From 1 April 2019, HMRC will require the vast majority of businesses, including law firms, to comply with new MTD rules.
What does this mean for you?
1. Firms will need to keep electronic records of all VAT invoices and receipts
This does not mean that you will need to scan and store invoices and receipts digitally – you can continue to keep documents in paper form if you prefer, but each individual transaction will need to be recorded and stored digitally. Also, the following information will need to be kept digitally:
- The date and value of each invoice raised;
- The rate of VAT charged;
- The date and value of each purchase invoice received;
- The amount of Input VAT being claimed on each purchase invoice;
- A summary of the amount of Output VAT charged in a VAT quarter, including any VAT owed on acquisitions from other EU member states, or any tax paid under a reverse charge procedure;
- A summary of the amount of Input VAT being recovered in a VAT quarter, including any Input VAT on acquisition from other EU member states;
- Any amounts payable or recoverable following a correction or error adjustment;
- Any other necessary VAT adjustment.
The list does not include records of fuel scale charge calculations, partial exemption calculations or capital goods scheme adjustments, and therefore a journal entry can be made for these.
Firms can continue to use the cash basis for VAT if applicable, although they will need to ensure that separate digital records of individual supplies made and received are kept, as creating records from bank statements and supplier statements will not satisfy the requirement.
All of the above will need to be kept for six years.
Nowadays, very few firms use manual ledger cards, so this requirement should not be a problem for the majority . That said, firms that use Excel-based accounting records will need to ensure that the information listed above is recorded.
2. VAT returns will need to be submitted using MTD-compatible software
The list of MTD-compliant accounting systems can be found at www.tax.service.gov.uk/making-tax-digital-software.
The list is gradually getting longer, but several of the mainstream legal software providers are not currently listed.
Many of our clients have been informed by their software providers that they will need to upgrade their software before they can submit VAT returns under MTD. Some providers are charging a fee for this; others are not.
Where software is not MTD-compatible, or for those firms that have Excel-based records, there are a couple of options:
- Firms can purchase spreadsheet bridging software, to take the figures from the Excel reports and send them to HMRC. Most of these are fairly inexpensive; or
- Firms can send us their Excel reports and VAT figures every quarter, and we will send the figures to HMRC on their behalf, using our own bridging software. A few different bridging software providers have emerged in recent months, and our IT department is currently trialling several of them , to see which we prefer. Once we have made a decision, we should be able to submit VAT returns for our clients for a nominal fee.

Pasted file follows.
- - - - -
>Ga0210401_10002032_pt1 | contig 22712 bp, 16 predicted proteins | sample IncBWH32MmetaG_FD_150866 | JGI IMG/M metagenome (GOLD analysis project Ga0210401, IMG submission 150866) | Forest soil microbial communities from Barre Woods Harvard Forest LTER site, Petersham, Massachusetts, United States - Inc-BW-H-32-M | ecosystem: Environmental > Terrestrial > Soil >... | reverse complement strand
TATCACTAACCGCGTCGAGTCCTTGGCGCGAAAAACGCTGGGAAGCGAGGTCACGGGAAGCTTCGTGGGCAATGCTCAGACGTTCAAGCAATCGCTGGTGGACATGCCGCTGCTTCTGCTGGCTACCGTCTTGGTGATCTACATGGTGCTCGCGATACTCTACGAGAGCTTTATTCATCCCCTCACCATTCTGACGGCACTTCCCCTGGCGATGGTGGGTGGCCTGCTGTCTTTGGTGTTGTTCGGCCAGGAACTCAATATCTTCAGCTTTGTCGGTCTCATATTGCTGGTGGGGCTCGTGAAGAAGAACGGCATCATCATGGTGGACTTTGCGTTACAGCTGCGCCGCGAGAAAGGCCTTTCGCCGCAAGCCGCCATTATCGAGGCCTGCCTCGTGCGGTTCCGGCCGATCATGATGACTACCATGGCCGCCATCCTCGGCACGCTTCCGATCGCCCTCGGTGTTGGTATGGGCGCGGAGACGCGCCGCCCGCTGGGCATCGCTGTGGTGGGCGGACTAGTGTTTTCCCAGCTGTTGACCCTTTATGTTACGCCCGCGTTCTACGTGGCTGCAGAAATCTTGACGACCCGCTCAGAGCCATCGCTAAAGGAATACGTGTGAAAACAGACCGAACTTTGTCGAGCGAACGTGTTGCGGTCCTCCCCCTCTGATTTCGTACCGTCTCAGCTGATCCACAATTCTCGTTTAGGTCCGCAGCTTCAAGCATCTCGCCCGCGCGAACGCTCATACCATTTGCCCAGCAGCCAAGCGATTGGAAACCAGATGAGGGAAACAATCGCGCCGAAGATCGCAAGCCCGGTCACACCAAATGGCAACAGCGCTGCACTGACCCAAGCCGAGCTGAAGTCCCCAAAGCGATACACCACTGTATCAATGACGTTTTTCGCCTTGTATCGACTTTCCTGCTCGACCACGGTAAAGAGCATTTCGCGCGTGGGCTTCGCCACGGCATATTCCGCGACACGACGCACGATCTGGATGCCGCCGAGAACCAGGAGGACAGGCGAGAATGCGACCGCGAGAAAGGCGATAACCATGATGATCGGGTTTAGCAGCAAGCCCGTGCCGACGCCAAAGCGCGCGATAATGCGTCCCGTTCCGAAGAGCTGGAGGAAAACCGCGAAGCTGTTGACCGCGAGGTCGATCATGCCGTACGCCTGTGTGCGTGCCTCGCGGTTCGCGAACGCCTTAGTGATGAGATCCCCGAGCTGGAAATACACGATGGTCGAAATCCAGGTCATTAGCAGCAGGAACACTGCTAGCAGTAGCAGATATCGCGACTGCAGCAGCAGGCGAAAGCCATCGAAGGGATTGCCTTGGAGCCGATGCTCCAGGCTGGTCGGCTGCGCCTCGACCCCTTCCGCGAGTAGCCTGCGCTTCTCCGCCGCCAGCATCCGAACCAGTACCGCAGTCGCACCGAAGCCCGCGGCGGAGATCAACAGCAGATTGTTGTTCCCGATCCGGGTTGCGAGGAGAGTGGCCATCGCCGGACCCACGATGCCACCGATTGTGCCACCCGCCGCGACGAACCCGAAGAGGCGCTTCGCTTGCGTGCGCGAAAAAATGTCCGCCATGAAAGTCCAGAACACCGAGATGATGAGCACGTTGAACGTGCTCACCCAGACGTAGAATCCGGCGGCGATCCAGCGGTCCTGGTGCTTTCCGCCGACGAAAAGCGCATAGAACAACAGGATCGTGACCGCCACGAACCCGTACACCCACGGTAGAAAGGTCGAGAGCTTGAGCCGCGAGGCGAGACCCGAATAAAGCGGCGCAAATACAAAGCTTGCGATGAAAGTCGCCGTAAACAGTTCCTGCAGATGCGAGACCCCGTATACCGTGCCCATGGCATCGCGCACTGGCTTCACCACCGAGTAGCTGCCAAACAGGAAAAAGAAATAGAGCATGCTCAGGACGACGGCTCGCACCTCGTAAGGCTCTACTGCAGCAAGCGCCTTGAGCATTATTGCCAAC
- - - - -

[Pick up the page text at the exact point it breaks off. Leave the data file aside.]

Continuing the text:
3. What are the key dates?
All businesses required to comply with MTD will need to do so for their first FULL VAT period starting on or after 1 April 2019. A ‘VAT period’ is the inclusive dates covered by a VAT Return.
|First mandatory MTD for VAT return period||Digital accounting records must be kept from ||Deadline for filing first mandatory MTD for VAT |
|1 April 2019 - 30 June 2019||1 April 2019 ||7 August 2019|
|1 May 2019 - 31 July 2019||1 May 2019 ||7 September 2019|
|1 June 2019 - 31 August 2019||1 June 2019 ||7 October 2019 |
If your software is MTD compliant we would recommend installing the update from your software provider AFTER you have completed your final VAT return under the old system.
4. Is there anything else you need to know?
It was originally intended that HMRC would also have access to the supporting figures behind a VAT return filed through MTD, allowing them to interrogate the figures more closely. However, this is unlikely to come into effect until 2020 at the earliest.
HMRC have confirmed that there will be a 12 month ‘soft-landing’ approach for digital links between Excel spreadsheets and other software. Once this 12 month ‘soft-landing’ has passed your software (or various pieces of software) must be able to:
1) Keep records in digital (electronic) form;
2) Preserve these digital records in a digital form;
3) Create a VAT return from these digital records, where every step in the process involved in producing the return is digitally linked to the previous step, and the return itself is submitted digitally direct to HMRC;
4) Receive information from HMRC regarding business compliance with MTD regulations and obligations via the Application Programming Interface (API).
If you have been using the basic bridging software up to that point you will need to review whether this will meet your ongoing obligations under MTD , as this will only continue to be a permissible option if the transfer of information between the accounting software package and the Excel spreadsheet can be effected digitally.
If you need help or advice on the best option for your firm, or assistance with meeting your obligations under MTD, please do get in touch.